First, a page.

No Cause For Alarm
I get red patches on my tongue from time to time, which are mildly irritating, but don’t really bother me. My dentist says it’s probably “geographic tongue.” Sounds odd — can you tell me more?
It’s not surprising that geographic tongue may sound odd, because it only affects one to three percent of the population. A lot of people just don’t know about it, because, as you say, it doesn’t bother them even if they have it.
Geographic tongue is actually a condition that gets its name from a map-like pattern of patches that form on the tongue in affected persons. These patches resemble little islands of redness on the dorsum (top or surface) of the tongue, and are surrounded by grayish white borders. The most common clinical name for geographic tongue is “benign migratory glossitis” (“glossus” – tongue; “itis” – inflammation). Benign means that it is not cancerous; it is also not contagious. The patches actually also appear to migrate or move around and are caused by a temporary loss of the tiny bumps, called papillae, which make up the tongue’s grainy upper surface. The patches on the tongue appear flat in affected areas. They may disappear and reappear over a short time period ranging from hours to days, and can also change in both size and shape.
Typically, geographic tongue is not painful, but your tongue may be a little sensitive, burn or sting, or feel irritated as you describe. Occasionally some individuals with the condition may experience numbness.
Geographic tongue often runs in families, and although it can occur at any age, it tends to affect mostly middle-aged adults. It occurs more often in non-smokers and in women during hormonal fluctuations, such as ovulation and/or pregnancy. Individuals with fissured tongues (deep grooves on the tongue’s surface) are also more likely to have the condition.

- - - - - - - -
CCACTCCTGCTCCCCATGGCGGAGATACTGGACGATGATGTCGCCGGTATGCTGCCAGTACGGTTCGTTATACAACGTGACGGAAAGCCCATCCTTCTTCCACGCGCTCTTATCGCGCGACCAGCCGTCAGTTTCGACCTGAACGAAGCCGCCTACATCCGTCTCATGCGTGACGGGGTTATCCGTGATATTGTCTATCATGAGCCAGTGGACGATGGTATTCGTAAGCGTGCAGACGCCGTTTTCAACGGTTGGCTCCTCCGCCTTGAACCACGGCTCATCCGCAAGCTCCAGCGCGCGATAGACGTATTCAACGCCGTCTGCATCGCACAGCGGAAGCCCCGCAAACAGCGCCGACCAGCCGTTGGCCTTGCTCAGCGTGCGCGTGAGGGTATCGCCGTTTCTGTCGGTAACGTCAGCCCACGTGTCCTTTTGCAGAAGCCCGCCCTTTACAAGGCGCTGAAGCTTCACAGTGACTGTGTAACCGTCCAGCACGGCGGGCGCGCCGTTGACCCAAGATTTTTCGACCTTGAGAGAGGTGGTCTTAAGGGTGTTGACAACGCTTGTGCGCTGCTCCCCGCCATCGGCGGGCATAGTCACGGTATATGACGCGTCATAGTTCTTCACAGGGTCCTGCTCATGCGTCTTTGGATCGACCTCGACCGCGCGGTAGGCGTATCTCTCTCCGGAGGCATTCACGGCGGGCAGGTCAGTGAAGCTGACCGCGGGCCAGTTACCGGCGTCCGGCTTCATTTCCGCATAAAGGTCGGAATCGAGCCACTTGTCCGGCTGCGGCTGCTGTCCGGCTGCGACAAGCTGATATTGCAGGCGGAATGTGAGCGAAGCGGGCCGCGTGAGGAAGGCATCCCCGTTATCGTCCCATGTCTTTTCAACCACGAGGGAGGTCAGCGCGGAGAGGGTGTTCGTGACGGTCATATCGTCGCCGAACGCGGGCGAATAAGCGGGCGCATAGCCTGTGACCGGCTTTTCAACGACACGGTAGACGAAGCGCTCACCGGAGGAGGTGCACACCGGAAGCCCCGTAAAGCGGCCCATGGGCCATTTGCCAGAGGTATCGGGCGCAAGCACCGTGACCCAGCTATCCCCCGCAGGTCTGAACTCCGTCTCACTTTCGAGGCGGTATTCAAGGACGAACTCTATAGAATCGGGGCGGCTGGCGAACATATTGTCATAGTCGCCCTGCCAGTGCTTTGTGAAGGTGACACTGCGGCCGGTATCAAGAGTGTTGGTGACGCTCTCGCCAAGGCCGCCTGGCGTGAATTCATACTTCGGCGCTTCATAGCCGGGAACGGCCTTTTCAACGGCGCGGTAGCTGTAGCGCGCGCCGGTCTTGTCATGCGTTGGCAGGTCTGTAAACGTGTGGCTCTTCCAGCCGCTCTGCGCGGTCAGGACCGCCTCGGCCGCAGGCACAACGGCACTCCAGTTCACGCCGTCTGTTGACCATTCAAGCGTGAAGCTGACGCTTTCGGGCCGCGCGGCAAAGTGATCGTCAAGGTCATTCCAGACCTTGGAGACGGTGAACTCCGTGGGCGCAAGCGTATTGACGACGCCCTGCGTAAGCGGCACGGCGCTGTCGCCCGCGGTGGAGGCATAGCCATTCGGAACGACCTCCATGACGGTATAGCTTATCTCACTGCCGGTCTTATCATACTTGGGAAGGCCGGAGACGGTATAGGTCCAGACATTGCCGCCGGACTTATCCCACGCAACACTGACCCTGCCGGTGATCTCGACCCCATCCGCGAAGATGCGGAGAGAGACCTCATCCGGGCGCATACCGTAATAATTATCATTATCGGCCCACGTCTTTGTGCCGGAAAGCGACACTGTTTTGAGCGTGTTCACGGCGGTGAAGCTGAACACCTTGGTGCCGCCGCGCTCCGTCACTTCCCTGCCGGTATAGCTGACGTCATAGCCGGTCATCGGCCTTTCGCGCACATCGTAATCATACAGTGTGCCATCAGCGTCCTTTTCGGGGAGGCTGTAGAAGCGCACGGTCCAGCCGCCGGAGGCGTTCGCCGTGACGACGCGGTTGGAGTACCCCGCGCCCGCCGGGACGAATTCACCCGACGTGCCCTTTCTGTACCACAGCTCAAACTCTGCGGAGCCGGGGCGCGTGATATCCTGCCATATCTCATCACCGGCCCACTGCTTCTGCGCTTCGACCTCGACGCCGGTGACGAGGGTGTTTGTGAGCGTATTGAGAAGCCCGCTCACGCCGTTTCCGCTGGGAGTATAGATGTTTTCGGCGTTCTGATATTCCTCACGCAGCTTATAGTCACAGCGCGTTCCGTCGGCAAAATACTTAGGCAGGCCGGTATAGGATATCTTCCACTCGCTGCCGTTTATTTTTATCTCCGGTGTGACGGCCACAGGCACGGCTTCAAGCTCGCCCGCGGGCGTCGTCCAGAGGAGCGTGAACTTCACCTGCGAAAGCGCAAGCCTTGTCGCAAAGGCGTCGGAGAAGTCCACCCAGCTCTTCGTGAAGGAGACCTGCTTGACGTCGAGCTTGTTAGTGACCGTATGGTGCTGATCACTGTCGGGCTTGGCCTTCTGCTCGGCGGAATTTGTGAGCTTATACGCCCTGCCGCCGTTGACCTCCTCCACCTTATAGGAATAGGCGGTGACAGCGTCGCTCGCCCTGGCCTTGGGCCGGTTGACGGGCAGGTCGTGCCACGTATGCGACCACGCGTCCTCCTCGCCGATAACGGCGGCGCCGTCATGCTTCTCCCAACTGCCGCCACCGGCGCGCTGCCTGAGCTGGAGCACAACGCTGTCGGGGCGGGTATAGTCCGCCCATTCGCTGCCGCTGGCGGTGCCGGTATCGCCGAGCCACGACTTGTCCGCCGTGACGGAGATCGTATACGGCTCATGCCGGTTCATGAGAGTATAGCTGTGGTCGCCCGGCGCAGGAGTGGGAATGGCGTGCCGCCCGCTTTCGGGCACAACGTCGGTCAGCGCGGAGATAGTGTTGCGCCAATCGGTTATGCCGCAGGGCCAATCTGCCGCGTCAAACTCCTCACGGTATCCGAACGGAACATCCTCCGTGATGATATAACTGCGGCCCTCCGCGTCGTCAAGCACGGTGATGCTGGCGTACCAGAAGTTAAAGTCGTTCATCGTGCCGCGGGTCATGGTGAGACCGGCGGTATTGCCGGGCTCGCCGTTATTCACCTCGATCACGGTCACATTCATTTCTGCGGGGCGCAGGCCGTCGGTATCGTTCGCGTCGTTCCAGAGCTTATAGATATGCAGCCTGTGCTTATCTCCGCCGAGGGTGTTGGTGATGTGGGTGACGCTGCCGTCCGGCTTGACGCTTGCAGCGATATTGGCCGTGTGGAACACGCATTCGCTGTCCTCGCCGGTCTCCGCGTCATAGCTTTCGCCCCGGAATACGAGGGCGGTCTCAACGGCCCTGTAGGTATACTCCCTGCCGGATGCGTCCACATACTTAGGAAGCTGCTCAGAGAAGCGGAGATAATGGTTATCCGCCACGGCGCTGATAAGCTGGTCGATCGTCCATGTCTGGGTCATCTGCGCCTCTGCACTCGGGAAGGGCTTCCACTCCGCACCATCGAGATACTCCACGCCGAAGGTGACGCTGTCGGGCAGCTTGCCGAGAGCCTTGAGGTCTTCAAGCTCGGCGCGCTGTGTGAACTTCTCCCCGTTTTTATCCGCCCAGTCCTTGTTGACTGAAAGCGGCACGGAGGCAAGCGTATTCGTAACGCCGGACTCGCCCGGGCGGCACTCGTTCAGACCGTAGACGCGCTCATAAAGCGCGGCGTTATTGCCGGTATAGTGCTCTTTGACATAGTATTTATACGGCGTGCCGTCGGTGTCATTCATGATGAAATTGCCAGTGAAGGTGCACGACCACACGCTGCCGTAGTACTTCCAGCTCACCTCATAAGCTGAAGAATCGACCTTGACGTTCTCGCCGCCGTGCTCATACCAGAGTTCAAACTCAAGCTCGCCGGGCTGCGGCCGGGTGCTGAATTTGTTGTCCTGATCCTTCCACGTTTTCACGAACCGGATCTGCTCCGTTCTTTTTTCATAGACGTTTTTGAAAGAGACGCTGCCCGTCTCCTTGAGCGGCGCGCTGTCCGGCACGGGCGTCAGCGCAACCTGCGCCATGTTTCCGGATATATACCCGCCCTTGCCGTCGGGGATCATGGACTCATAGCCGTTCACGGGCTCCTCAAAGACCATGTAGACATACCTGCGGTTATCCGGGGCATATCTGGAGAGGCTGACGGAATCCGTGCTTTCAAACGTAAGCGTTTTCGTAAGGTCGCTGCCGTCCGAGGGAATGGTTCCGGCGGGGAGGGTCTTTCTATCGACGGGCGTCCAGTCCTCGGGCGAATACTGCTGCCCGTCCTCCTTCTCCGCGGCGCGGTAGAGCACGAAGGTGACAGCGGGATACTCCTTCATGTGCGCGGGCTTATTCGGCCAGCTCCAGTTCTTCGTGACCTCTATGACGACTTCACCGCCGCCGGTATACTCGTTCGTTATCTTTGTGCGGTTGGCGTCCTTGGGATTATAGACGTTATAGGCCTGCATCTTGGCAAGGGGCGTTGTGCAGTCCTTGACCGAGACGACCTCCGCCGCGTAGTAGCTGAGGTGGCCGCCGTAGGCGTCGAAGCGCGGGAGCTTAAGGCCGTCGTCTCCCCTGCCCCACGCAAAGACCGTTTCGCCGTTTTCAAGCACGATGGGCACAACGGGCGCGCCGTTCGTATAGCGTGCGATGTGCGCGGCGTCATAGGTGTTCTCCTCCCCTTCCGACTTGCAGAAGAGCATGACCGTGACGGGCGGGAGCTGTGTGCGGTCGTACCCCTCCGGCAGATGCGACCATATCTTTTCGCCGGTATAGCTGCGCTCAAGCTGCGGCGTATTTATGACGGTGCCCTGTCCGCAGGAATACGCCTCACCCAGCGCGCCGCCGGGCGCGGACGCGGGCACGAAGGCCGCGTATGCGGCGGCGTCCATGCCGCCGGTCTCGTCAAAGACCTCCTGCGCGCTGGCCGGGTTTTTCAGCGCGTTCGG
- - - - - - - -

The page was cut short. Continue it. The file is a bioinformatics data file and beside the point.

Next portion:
Causes And Aggravating Factors
Several factors have been proposed as possible triggers including emotional stress, psychological issues and hormonal disturbances. However, none of these factors have been conclusively linked to it. Zinc or vitamin B deficiencies may also be a factor in those affected. In addition, a relationship has been reported between geographic tongue and psoriasis (a common skin condition characterized by patchy redness and scaling). They share a microscopic similarity and an increase in prevalence when they occur together in those affected.
Foods with high levels of acidity, such as tomatoes and citrus fruits, tend to aggravate geographic tongue, as do eggplant, mint, and hot and spicy foods. Astringent substances, such as alcohol or mouthwashes, are also irritants that can aggravate it.
While there is no cure, treatment is usually unnecessary. In those who are experiencing any pain, it is advisable to see a dentist. He/she may prescribe anesthetic mouthrinses, antihistamines, steroid ointments or other similar treatments to manage the discomfort.
Now that you know more about so-called geographic tongue, I hope that any concerns you may have had are allayed. The good news is that it is harmless, and there is nothing for you to worry about.